2014 Regional Report: The Southeast

South Carolina (No. 5): Excelling at Efficiency
BMW’s announcement that it would invest $1 billion in its Spartanburg factory was a major win for the Palmetto State. All counties saw employment growth in 2013 continuing into 2014, yet most job growth clustered around urban areas. There is a positive mindset at the statehouse, says site selector Gingerich. “Governor Haley is making things as efficient as possible. There is one stop for what you need to get done.”

“Governor Haley is making things as efficient as possible. [South Carolina offers] one stop for what you need to get done.”

Major recent expansion and relocations include Giti Tire’s $560 million factory in Chester County, GE’s $400 million advanced manufacturing plant in Greenville County and LPL Financial’s $150 regional headquarters in York County. The Tax Foundation ranks South Carolina’s state and local tax burden 9th-lowest out of 50 states, and ranks it 37th in business tax climate. South Carolina spends over $896 million per year on incentive programs.

Louisiana (No. 9): Touting Training
In 2013, Louisiana announced more new jobs and recorded more capital investment than any year since the Great Recession began. Did somebody say, “oil exploration?” The state attracted 67 major projects representing over $26.4 billion in new capital investment, associated with 27,000 new jobs. Nucor has started production on its $750 plant in Convent, and Bell Helicopter began building an $11.4 million aircraft assembly facility in Lafayette.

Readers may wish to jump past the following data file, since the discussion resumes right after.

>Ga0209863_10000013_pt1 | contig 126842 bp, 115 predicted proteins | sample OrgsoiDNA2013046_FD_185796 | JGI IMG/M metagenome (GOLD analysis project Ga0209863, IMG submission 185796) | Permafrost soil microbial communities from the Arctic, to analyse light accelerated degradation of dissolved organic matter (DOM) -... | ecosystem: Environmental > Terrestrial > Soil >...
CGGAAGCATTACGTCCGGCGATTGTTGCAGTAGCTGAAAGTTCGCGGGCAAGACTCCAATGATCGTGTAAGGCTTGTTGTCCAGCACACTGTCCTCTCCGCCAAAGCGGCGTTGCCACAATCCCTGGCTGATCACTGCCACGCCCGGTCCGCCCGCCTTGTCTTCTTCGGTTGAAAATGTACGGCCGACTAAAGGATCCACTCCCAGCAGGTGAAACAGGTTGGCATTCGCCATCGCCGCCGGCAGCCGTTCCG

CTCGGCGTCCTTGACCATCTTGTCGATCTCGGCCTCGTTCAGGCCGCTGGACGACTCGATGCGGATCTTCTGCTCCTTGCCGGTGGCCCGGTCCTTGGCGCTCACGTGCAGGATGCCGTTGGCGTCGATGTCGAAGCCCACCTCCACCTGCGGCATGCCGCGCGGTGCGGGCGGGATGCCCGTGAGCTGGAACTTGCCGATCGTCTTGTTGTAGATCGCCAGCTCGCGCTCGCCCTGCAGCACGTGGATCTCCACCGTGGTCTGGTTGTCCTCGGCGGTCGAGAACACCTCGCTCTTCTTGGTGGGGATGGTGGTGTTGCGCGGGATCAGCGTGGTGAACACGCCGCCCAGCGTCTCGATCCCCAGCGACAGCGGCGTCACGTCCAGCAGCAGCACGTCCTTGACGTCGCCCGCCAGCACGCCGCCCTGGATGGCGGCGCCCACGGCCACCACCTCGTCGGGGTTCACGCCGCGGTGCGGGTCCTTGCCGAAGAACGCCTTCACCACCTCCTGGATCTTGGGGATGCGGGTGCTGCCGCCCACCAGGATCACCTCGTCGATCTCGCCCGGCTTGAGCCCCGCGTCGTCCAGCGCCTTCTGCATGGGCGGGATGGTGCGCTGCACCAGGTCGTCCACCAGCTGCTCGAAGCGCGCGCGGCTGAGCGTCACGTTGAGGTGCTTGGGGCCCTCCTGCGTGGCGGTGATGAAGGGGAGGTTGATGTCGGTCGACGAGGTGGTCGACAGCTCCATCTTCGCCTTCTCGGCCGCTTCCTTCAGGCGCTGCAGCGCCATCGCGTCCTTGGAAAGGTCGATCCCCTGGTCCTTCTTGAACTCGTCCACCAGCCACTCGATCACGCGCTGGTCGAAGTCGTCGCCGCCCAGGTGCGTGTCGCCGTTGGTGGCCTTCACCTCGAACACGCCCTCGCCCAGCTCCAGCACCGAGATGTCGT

According to Louisiana State University’s economic forecasters, eight of the state’s metro areas will record robust employment gains through at least 2015, driven by increasing construction activity. Real GDP growth is slated to rise to 2.6% next year, up from the current 2.4%. Site selector Jerry Szatan touts Louisiana’s LED FastStart program, aimed at providing relocation and training programs to expanding and transferring companies. “No state has done more than Louisiana in getting the employer a workforce trained in its particular needs,” he claims.

Recent strides mark a turnaround for a state that “historically has been very challenging” as a business environment, says Thomas Stringer, principal and practice leader at Ryan’s Business Incentives and Site Selection department. “But you have a dynamic administration in place now, implementing substantial policy changes in how they work with businesses.” The Tax Foundation ranks Louisiana’s state and local tax burden fifth-lowest out of 50 states, and ranks its business tax climate 33rd. The state spends over $1.8 billion per year on incentive programs.